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by Mary Novik

Doubleday Canada
416 pages, $29.95

Reviewed by Joe Wiebe
Posted August 31, 2007

There is an interesting success story behind Vancouver writer Mary Novik's first published novel, Conceit. Five years ago, she met two other aspiring authors, Jen Sookfong Lee and June Hutton, at a writing workshop at UBC. The trio decided to form a writing group called SPiN, making a commitment to stick together until they finished their novels. That pledge has paid off--Lee's The End of East was published by Knopf Canada this past spring, and Hutton recently signed a contract with Cormorant Books to publish Underground in early 2009.

Conceit is a powerful and passionate historical story set against the vivid backdrop of 17th-century England. The novel charts a complex relationship between the Jacobean poet and preacher John Donne and his youngest daughter Margaret, who is called Pegge. Donne was a master of the metaphysical conceit, which is essentially a poetic metaphor that combines two very different concepts into single image.

Donne published little of his verse during his life, although he did allow it to be distributed widely in manuscript form. This is probably because his early poetry was often sensual, even ribald, and as a newly reformed Anglican from a family that had been staunchly Catholic, he faced persecution and had to be careful not to run afoul of the authorities.

In 1601, at the age of 29, Donne secretly married Ann More, then just 17 years old, without the knowledge or consent of her father. Donne went to prison until he could prove that the marriage was valid, and even then, he lost his diplomatic post because of the scandal, and did not receive Ann's dowry for several years. The couple survived on the generosity of friends until he became a preacher at the insistence of King James, who eventually installed him as Dean of St Paul's Cathedral in 1621.

In an age when people rarely married for love, the passion that raged between John and Ann Donne was unusual and remarkable. It is generally believed that the subject of Donne's erotic poetry was his wife. After Ann died in childbirth in 1617, he did not remarry, even though he had several children to raise and a respectable position with which to attract a dowry.

Novik's take on this story focuses on the effect Donne's passion has on Pegge. As a child she suffers a near-fatal bout of smallpox, which stunts her development so that she does not begin menstruating until she is 17 years old. Even though her body is slow in maturing, she craves the sort of passionate union her own parents enjoyed. The focus of her sexual interest is Isaak Walton, who was spurned by Pegge's oldest sister Constance but remains a protégé of her father's. However, apart from a clandestine fishing expedition during which she almost succeeds in seducing him, he remains uninterested in her. Walton eventually becomes her father's biographer as well as the author of The Compleat Angler , the still-famous treatise on fishing that he spent most of his life writing and revising.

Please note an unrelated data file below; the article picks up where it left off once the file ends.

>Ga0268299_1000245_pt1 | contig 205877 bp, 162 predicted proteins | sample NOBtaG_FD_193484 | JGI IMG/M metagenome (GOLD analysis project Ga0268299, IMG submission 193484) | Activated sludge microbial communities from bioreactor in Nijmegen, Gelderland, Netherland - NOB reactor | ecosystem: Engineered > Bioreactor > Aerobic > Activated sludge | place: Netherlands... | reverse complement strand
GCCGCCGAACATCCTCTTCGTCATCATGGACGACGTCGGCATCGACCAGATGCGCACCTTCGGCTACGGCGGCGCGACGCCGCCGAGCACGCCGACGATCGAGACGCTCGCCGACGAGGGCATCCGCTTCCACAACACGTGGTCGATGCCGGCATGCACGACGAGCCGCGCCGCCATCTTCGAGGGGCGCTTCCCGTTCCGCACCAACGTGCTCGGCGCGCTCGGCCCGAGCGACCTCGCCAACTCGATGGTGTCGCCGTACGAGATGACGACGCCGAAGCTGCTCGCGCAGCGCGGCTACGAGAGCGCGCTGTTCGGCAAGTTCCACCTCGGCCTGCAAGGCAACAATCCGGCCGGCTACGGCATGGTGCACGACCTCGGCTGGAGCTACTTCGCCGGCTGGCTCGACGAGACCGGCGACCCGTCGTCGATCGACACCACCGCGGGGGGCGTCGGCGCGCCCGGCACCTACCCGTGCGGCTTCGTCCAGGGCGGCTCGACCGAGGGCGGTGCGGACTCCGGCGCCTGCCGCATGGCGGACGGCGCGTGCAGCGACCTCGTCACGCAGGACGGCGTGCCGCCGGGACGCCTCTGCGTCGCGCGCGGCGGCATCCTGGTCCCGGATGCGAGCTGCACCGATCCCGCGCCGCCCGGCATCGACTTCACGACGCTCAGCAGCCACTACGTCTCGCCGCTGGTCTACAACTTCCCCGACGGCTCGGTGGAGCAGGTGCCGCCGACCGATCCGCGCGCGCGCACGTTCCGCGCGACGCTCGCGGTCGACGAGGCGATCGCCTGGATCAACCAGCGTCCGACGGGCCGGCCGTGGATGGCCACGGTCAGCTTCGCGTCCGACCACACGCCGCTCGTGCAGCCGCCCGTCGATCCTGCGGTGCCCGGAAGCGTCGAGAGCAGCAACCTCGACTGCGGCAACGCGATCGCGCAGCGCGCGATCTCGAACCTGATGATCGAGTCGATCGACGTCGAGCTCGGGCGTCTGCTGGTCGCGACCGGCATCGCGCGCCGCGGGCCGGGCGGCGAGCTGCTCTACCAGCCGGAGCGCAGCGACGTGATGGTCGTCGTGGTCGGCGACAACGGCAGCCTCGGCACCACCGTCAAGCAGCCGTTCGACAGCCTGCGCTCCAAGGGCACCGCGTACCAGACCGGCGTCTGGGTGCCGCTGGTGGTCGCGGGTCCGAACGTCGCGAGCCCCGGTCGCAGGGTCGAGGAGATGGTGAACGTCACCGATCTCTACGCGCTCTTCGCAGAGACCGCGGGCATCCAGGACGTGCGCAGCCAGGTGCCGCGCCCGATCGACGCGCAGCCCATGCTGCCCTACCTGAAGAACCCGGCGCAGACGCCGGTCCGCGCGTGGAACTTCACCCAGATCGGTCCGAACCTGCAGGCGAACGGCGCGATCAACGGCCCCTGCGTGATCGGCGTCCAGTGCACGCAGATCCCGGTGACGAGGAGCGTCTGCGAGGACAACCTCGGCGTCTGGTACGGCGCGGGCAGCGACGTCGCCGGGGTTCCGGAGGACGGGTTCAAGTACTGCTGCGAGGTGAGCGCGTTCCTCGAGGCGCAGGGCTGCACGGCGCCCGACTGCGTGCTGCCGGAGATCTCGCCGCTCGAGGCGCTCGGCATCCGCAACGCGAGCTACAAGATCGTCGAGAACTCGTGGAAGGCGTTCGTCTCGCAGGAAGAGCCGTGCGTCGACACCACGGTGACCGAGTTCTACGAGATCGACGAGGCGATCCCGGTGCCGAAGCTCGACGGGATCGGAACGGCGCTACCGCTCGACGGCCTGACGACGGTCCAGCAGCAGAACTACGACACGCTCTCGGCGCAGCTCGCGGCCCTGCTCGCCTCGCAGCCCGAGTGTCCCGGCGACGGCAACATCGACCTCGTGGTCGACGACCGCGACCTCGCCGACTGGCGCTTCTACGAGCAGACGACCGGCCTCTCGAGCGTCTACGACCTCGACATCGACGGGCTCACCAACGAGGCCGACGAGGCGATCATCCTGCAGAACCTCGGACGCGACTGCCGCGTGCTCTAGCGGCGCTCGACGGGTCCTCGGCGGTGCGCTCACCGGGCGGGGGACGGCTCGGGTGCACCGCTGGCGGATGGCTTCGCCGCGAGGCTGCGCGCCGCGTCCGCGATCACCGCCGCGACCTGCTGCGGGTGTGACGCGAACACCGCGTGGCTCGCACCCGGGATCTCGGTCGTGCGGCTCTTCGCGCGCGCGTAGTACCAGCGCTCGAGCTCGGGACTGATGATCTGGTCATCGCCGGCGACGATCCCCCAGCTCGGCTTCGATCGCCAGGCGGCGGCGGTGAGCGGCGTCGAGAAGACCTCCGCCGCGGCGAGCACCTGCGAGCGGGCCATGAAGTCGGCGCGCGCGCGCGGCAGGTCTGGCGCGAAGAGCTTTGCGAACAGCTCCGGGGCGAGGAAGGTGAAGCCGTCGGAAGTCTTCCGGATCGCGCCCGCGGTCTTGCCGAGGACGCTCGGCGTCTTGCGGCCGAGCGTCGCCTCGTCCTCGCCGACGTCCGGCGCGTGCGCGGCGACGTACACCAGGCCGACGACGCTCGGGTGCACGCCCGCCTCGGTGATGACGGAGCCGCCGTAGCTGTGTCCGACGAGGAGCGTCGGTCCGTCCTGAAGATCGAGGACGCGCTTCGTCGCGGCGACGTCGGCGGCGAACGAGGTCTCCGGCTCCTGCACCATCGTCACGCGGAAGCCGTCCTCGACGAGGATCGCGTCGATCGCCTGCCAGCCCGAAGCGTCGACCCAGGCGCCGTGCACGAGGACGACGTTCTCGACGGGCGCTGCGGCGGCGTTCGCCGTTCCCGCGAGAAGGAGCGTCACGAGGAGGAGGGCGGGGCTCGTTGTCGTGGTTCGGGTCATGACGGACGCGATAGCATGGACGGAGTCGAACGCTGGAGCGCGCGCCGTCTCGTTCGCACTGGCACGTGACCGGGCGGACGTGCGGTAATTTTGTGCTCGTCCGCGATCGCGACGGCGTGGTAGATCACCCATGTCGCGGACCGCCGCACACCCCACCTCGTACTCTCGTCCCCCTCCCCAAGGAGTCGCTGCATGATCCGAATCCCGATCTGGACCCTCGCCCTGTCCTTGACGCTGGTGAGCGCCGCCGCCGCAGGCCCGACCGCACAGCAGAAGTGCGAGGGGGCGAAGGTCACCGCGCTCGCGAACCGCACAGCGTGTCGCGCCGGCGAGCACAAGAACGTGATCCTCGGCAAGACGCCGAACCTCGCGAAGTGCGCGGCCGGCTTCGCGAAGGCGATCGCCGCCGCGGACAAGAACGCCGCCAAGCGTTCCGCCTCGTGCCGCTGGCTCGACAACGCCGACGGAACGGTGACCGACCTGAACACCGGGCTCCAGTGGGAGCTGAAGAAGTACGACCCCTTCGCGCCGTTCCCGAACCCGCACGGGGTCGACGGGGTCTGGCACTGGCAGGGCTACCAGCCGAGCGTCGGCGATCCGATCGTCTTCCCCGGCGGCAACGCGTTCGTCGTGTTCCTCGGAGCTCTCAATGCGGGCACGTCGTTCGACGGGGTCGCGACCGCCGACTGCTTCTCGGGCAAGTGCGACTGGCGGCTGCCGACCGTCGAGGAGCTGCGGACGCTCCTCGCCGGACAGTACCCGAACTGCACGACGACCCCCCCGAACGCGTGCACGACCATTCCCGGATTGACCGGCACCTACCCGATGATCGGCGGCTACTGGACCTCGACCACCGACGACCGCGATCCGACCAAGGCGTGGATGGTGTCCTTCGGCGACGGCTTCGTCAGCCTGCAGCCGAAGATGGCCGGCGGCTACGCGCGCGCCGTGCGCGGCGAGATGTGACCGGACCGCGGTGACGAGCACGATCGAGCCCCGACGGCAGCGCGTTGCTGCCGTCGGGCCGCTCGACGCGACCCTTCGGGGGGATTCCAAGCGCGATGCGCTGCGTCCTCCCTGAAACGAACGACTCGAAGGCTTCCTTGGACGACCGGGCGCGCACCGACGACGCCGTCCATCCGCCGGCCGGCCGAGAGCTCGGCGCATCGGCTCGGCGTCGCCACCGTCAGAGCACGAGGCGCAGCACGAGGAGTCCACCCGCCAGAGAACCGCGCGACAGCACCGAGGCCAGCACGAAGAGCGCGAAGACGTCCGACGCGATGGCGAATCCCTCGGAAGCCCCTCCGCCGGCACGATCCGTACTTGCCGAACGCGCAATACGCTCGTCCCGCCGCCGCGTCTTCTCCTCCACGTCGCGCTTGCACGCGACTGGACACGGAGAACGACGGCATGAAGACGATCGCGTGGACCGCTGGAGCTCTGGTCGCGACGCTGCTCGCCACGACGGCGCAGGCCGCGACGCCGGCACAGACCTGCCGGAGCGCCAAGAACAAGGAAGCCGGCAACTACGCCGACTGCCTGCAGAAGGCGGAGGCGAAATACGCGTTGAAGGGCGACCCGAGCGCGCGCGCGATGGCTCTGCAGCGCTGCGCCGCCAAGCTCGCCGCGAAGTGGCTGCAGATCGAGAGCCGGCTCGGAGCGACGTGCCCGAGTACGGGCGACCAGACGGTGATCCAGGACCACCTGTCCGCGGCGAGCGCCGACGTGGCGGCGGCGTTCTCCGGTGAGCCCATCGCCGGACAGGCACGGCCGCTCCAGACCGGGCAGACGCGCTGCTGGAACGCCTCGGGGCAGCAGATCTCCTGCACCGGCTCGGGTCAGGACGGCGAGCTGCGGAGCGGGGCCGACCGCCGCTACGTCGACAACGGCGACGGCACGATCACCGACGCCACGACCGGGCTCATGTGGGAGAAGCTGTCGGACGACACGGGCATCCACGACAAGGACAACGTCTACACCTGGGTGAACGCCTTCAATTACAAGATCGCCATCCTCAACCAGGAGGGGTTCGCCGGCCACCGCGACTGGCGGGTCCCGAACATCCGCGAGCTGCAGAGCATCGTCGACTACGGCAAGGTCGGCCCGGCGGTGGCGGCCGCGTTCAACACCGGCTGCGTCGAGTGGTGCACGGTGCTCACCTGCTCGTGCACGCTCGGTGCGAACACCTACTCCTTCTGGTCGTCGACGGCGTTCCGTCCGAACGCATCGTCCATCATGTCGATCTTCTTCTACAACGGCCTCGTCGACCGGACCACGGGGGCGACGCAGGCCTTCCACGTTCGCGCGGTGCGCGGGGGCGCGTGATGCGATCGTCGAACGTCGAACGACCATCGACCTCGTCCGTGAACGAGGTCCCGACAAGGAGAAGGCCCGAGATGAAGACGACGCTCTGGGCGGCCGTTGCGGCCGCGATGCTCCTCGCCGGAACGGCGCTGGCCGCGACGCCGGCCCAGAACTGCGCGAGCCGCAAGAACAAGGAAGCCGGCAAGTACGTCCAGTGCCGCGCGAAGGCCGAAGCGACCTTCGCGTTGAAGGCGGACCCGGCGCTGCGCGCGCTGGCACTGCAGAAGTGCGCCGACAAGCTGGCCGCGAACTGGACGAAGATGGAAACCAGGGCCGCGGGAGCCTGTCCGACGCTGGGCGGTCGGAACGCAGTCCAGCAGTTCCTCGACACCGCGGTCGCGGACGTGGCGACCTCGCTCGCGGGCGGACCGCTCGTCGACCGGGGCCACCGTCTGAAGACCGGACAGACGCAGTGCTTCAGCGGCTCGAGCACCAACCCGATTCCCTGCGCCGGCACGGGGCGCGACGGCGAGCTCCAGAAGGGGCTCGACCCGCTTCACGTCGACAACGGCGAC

There are some beautifully written scenes in this novel. The opening chapter, for instance, depicts the Great Fire of London which devastated the city in early September 1666. Pegge risks her life to rescue her father's marble effigy from within St Paul's cathedral as it burns down:

            "All at once, the roof splits open with a monumental crack and Pegge hurtles to safety. Six acres of roofing-lead begin to pour into the church like sauce from a demented ladle. Then the roof itself comes down, breaking through the floor that separated St Paul's from St Faith's in the crypt below.
            She knows the walls are nine feet thick in places, but nothing is certain anymore, for she has seen the earth itself catch fire this day. As she looks back into the choir, the rose window buckles, the walls bulge, the façade splinters and collapses, and the massive building-stones fly out like cannon shot."

It would be easy to present many more examples showcasing exceptional writing, but as a novel, Conceit is somewhat muddled, and this makes it drag, especially in its final quarter, by which time most of the important action seems to have already occurred. The problem is one of focus. Novik shifts the narrative back and forth in time and between characters often and without warning. In some cases, this is fine--gaining access to John and Ann's personal thoughts during their courtship makes this confusion worthwhile. As well, scenes told from the perspective of Ann's ghost after her death are a powerful choice. But too often, this disconnects the reader from the book.

Still, there is much to praise in Conceit, and fans of novels like A.S. Byatt's Possession and Tracy Chevalier's Girl With A Pearl Earring will probably enjoy Novik's perspective on one of the great figures of English literature.

Joe Wiebe is a Vancouver writer who recently completed his first novel, a literary baseball story called Mudville.


Copyright Joe Wiebe. All rights reserved.

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